Degree Name

Master of Science (Hons.)


Department of Biomedical Science


Bone is a dynamic tissue that is continuously undergoing cycles of resorption and formation throughout life. Factors known to effect this remodelling process include an individual's nutritional and hormonal status and physical activity and achievable bone density is dependent on the interaction between an individuals chosen lifestyle and genetic make-up. There is considerable evidence that physical activity may have a positive effect on bone mineral density through the effects of mechanical loading and local and systemic physiological mechanisms. Lack of a change in bone mineral density following exercise has also been found, and this discrepancy in the literature may reflect differences in the nature, intensity and duration of the exercise programs that have been used. The complexity of the interaction between lifestyle and genetic factors, age and site specific responses also makes interpretation of the literature difficult. It has been suggested that attainment of a high peak bone mass earUer in life may compensate for the normal loss of bone which occurs and accelerates with aging. Moderate intensity activity has been shown to have a positive effect in the development of skeletal mass in children. However, there is a paucity of prospective information on the effects of physical activity in early-adulthood. The aim of this study was to investigate whether a protocol of running training designed to increase cardiovascular fitness would effect changes in bone mineral density (BMD), bone mineral content (BMC) and bone metabolism of young sedentary males. This study was also designed to assess possible associations between cardiovascular fitness and anthropometric variables and BMD and BMC.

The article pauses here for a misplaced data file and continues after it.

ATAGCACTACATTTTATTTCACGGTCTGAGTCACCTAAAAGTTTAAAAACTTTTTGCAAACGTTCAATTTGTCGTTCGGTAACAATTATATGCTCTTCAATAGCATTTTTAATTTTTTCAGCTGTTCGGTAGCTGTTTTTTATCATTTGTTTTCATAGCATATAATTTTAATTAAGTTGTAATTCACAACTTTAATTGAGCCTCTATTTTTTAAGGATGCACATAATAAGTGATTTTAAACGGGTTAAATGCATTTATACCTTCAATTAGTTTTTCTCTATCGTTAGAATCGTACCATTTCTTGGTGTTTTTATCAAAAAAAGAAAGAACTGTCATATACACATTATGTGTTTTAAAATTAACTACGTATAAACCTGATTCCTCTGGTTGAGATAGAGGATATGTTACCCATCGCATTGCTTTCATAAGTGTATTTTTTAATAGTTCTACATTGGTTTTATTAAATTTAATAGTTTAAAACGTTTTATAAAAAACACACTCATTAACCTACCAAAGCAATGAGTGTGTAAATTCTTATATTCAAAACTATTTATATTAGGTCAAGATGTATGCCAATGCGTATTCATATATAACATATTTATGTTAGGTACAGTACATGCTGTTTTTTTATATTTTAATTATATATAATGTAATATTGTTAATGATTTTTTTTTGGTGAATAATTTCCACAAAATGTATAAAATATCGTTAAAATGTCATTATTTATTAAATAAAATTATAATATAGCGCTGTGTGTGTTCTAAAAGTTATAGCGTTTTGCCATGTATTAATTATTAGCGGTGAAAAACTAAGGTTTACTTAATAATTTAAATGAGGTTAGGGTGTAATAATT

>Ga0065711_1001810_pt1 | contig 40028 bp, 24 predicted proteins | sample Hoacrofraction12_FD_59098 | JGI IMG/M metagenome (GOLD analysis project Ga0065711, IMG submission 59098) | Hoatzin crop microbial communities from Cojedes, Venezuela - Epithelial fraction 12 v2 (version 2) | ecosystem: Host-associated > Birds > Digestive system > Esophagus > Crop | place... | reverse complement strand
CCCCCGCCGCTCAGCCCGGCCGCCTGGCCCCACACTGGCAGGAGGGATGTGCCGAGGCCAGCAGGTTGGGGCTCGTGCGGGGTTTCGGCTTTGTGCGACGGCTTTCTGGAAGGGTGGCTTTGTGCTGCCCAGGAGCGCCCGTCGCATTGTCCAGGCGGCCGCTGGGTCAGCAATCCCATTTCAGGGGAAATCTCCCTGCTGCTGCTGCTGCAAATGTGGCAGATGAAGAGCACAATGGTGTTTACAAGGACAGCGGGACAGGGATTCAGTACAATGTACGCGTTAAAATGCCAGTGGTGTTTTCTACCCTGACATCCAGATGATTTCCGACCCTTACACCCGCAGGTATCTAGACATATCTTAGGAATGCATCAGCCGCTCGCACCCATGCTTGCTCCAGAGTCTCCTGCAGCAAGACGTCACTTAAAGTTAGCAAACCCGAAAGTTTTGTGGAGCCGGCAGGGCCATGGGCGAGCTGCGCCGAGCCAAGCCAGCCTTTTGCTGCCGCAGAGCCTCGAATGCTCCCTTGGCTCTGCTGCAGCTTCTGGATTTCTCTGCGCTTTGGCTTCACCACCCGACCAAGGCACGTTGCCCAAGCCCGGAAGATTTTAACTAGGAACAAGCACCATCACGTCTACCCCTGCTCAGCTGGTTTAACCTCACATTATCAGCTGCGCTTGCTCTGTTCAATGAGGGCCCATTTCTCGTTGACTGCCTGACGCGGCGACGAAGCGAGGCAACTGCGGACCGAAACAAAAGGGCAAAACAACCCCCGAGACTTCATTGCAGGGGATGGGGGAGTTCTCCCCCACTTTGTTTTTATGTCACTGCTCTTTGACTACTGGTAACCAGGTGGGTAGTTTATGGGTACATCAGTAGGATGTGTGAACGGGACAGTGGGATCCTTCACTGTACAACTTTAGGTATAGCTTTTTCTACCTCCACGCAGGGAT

Unless otherwise indicated, the views expressed in this thesis are those of the author and do not necessarily represent the views of the University of Wollongong.